Ev­ery­one’s favourite pot­ter EMMA BRIDGEWATER

‘Make sure that peo­ple want, re­ally want, what you have to sell’

Good Housekeeping (UK) - - Good Advice -

What sparked the idea?

I was strug­gling to find a cup and saucer for my mother’s birth­day. Ev­ery­thing was too for­mal or too clunky or just didn’t seem right. I re­alised I’d found a gap in the mar­ket – pot­tery for a re­laxed, colour­ful mis­matched life­style. I knew I wanted to start a busi­ness and this was my eu­reka mo­ment. To this day, our de­sign process cen­tres around cre­at­ing prod­ucts that we would like to see in our own homes.

How did you get started?

I sold some very early pieces in the Ju­bilee Mar­ket in Covent Gar­den, Lon­don. They went quickly, which made me re­alise I was on to some­thing.

What’s been the toughest chal­lenge?

I was re­solved to stay in Stafford­shire and keep old tech­niques alive. Labour costs can be higher, but there are many prac­ti­cal ad­van­tages to mak­ing close to your mar­ket.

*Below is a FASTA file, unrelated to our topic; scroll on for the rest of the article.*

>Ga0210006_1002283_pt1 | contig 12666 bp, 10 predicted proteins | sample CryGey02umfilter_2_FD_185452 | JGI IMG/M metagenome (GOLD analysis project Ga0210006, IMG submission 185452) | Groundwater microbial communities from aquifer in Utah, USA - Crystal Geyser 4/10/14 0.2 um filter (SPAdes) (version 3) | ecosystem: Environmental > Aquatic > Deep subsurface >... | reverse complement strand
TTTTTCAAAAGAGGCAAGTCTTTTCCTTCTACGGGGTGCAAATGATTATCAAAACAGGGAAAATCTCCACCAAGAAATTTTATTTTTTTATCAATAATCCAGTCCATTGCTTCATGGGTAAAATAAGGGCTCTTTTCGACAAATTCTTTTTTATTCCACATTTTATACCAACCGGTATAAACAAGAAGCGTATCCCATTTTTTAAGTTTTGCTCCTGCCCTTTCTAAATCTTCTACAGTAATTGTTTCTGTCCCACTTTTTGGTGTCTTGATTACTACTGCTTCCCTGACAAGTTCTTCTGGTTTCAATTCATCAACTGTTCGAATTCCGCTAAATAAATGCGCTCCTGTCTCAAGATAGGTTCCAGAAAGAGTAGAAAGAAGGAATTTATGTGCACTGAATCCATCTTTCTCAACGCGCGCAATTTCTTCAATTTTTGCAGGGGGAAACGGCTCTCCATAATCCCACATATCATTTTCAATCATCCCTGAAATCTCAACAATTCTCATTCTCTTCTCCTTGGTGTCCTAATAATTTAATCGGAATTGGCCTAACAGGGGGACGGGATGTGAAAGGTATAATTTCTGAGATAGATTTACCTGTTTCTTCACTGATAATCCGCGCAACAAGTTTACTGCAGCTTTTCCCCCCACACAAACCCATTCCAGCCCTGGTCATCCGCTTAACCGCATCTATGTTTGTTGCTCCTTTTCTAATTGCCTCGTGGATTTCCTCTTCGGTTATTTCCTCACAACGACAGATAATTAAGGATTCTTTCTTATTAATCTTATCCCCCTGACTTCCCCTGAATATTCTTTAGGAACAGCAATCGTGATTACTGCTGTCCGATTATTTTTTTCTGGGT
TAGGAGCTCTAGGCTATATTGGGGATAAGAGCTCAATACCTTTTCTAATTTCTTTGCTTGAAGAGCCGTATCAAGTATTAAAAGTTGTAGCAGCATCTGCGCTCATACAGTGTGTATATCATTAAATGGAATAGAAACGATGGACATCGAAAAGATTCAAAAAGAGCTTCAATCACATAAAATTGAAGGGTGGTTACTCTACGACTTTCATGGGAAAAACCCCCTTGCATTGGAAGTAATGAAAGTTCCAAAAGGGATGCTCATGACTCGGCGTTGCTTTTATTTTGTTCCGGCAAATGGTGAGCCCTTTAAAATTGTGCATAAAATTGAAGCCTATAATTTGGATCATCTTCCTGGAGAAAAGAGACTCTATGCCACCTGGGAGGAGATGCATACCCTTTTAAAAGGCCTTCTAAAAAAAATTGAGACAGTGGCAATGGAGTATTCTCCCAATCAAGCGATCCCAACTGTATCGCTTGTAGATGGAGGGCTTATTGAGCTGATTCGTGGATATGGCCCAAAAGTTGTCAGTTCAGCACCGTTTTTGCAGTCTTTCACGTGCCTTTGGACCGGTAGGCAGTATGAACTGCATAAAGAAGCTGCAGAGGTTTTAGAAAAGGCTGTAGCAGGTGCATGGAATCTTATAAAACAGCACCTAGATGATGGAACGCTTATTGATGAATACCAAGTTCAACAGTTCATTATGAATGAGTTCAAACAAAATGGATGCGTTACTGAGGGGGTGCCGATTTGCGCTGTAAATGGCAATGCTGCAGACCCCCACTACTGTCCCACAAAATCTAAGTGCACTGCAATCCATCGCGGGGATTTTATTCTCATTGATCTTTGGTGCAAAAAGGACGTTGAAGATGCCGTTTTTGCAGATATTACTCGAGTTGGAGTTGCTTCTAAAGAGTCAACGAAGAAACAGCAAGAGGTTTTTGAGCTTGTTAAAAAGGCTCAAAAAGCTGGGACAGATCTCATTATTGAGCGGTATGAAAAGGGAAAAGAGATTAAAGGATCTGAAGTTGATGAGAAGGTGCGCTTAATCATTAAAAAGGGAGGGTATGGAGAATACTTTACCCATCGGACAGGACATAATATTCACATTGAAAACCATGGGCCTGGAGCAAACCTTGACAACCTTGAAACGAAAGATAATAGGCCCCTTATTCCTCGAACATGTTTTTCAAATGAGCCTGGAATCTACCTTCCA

What are your golden rules?

Make sure that peo­ple want, re­ally want, what you have to sell. Then sur­round your­self with ex­perts. Start­ing or run­ning your own busi­ness is not for the faint-hearted.

And the se­cret of your suc­cess?

Lis­ten­ing care­fully to cus­tomers. I think you can tell quickly if your prod­uct is res­onat­ing. Our busi­ness is about our cus­tomers. It’s about their kitchens and their lives. Some­times a de­sign we thought would be a re­sound­ing suc­cess doesn’t de­liver the re­sults we ex­pected, and we learn to move for­ward to the next thing. I have been very lucky to work in a place that knows its busi­ness – set­ting up in Stoke-on-trent at the heart of the pot­tery in­dus­try proved the per­fect learn­ing en­vi­ron­ment for me.

What ad­vice would you give to your younger self?

Don’t lis­ten to ad­vice too much! If I’d lis­tened to any sen­si­ble peo­ple, I would have aban­doned my plans early on. Ev­ery­one said, ‘Don’t go into man­u­fac­tur­ing, don’t stay in Stoke-on-trent – ev­ery­one is go­ing abroad.’ Had we not de­cided to man­u­fac­ture here in the UK, it would have been a real tragedy.

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